But not before he found himself in the Buchenwald concentration camp, temporarily incarcerated along with other Jewish men after the Kristallnacht pogrom in November 1938. Cramer was released on condition that he emigrate.
Cramer arrived in the United States just before the outbreak of World War II, becoming a U.S. citizen in 1943.
Ultimately, Cramer returned to Buchenwald as a solider in the U.S. Army, visiting the camp just after its liberation, in February 1945.
Cramer saw corpses “piled like wood, and people were dying in front of us” after eating U.S. Army rations, which were too rich for the emaciated Jews.
After the war, Cramer was asked to stay on in Germany to assist the military government. After helping run a German-language newspaper, Die Neue Zeitung, he returned to the United States to work for United Press International, which then sent him back to Germany.
In 1958, Axel Springer, publisher of Die Welt and other German newspapers, hired the young journalist. Cramer has been with the company ever since.
With an energy that belies his age, Cramer still makes his way every day to his office at the Axel Springer Company, just west of where the Berlin Wall once stood.
Jewish life is blossoming again in Germany. Immigration from the former Soviet Union has helped triple the number of Germany’s Jews in the last 12 years, to more than 100,000.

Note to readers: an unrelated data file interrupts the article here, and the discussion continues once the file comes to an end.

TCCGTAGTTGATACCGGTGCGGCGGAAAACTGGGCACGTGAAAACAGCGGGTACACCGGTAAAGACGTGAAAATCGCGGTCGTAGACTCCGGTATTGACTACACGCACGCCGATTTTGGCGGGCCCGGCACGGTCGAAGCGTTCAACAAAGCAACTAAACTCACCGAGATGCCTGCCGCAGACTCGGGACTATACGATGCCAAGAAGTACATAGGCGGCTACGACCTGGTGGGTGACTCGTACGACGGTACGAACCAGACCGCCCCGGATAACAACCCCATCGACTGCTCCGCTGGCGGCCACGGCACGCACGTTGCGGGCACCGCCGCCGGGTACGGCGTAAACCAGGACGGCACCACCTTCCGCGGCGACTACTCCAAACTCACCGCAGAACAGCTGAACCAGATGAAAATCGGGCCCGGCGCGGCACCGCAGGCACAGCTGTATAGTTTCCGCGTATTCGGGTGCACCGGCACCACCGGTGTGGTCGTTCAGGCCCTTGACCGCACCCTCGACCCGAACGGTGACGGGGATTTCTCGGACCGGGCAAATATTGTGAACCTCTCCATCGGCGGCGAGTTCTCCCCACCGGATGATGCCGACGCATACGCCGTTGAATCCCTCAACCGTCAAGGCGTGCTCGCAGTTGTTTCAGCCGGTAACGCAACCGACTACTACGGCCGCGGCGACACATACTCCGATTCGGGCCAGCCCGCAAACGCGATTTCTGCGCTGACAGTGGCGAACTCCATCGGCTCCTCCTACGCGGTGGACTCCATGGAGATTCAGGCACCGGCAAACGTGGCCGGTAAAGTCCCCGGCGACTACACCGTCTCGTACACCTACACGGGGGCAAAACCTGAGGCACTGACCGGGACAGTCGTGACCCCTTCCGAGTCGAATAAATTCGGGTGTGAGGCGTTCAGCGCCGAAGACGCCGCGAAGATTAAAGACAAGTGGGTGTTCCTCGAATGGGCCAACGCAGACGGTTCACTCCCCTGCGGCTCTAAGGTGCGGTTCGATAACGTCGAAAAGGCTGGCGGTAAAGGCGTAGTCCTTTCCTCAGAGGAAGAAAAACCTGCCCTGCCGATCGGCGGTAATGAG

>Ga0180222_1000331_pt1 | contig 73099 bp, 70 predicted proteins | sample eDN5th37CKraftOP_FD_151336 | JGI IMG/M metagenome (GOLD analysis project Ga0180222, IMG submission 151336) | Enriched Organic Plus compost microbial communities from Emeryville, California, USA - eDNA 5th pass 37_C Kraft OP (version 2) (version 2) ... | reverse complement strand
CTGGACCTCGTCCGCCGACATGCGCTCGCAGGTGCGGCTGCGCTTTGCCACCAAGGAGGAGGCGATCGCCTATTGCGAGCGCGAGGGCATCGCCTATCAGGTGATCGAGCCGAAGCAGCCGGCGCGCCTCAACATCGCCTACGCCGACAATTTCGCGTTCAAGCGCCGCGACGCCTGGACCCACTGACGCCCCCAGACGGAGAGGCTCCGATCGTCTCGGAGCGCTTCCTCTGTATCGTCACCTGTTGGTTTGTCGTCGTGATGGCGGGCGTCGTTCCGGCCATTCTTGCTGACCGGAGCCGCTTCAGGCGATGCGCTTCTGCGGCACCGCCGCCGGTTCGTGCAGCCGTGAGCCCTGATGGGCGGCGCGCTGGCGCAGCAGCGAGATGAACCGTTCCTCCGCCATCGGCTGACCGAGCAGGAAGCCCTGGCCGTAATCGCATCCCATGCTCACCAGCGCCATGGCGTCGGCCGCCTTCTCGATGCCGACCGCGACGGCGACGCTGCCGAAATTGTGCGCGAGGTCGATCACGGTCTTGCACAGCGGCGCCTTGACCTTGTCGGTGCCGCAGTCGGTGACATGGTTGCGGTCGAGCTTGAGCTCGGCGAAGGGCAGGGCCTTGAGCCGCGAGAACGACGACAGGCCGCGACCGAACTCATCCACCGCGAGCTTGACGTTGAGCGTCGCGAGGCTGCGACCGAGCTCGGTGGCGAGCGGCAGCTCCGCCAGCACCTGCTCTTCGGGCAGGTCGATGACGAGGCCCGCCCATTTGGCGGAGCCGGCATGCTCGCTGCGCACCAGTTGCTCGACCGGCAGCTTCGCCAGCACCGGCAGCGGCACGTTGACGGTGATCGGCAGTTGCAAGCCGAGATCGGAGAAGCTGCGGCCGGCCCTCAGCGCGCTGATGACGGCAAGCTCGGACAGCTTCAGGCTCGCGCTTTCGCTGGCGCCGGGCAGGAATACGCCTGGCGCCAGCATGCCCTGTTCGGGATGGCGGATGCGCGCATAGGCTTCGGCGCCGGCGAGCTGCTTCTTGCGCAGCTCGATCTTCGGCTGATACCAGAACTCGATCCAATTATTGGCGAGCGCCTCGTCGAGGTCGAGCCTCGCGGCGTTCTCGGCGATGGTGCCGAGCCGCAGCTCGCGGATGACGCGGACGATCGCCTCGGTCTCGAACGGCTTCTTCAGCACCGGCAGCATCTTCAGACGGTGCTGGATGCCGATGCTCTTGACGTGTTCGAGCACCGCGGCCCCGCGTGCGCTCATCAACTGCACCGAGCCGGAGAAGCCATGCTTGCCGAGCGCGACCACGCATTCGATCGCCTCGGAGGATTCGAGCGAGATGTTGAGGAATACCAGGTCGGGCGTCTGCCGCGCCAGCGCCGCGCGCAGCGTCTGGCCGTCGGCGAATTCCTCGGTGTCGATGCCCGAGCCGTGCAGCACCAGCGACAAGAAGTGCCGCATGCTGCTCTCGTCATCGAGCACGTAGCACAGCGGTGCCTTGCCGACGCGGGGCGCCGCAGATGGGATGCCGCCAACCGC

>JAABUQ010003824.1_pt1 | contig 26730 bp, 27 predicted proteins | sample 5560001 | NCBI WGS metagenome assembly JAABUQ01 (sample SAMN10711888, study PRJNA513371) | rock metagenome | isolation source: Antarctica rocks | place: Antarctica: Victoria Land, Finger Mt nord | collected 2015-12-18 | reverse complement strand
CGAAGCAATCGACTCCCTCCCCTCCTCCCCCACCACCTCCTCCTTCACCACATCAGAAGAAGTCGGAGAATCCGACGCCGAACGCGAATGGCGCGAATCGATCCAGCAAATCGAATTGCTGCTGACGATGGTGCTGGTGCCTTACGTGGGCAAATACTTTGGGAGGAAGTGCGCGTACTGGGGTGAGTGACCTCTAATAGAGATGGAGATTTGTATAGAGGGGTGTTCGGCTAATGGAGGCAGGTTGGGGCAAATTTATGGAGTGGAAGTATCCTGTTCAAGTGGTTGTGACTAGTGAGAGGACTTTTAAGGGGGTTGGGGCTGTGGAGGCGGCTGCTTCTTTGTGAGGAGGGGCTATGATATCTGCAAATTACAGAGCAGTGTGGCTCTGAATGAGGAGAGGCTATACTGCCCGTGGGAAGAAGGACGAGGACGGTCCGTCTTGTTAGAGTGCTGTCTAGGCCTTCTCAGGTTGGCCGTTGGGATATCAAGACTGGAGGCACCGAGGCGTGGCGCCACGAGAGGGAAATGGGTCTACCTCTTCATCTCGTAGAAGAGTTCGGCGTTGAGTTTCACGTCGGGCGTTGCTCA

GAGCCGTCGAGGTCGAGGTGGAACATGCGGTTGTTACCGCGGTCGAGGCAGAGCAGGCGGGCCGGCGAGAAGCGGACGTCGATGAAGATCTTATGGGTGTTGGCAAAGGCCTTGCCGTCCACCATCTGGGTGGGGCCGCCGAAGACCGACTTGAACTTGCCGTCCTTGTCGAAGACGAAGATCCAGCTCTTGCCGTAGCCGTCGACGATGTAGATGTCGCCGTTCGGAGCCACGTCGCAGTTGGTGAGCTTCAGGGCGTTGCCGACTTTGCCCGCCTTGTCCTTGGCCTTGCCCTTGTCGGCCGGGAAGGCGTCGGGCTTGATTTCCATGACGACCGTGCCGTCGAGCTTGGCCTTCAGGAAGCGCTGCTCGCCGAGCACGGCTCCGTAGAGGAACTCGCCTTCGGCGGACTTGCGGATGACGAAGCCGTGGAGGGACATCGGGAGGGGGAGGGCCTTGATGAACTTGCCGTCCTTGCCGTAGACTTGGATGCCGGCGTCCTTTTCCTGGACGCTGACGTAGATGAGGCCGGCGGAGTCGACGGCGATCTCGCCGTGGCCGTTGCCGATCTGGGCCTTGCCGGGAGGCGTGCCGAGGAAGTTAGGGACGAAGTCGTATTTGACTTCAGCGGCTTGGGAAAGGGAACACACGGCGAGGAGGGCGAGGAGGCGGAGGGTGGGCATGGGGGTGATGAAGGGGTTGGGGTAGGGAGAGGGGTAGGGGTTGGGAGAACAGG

Augsburg, the city of Cramer’s youth, reflects this trend: Of the 1,200 Jews there in 1933, about half were murdered in the Holocaust. By 1990, there were only about 150 Jews left in the city.
But today the Jewish population has grown to 1,500, most of them new immigrants, according to Renate Bay, spokeswoman for the Bavarian State Association of Jewish Communities.
Cramer says most non-Jews in Germany “have fully accepted the fact that Jewish life should be in Germany,” and “want to come to grips with that history and feel this is part of their history.”
“There are more books about Jews and this period written in Germany than in any other country, even Israel,” he said. “The number of dissertations on Judaism and Israel-related subjects is tremendous.”
But, he points out, “no one has ever answered the question of why people behaved as they did, and why so many looked away.”
The question haunts Cramer, who still holds onto his U.S. passport, even though his German citizenship was returned to him decades ago.
Though he will remain in Berlin with his wife, Marianne, Cramer is grateful that his Augsburg citizenship was returned to him.
But for Cramer, the words of his father’s poem still reverberate in Augsburg’s narrow streets and cobblestone plazas. He read the poem aloud at the ceremony: His citizenship was returned to him, but the song is still lost forever.
The Archive of the Jewish Telegraphic Agency includes articles published from 1923 to 2008. Archive stories reflect the journalistic standards and practices of the time they were published.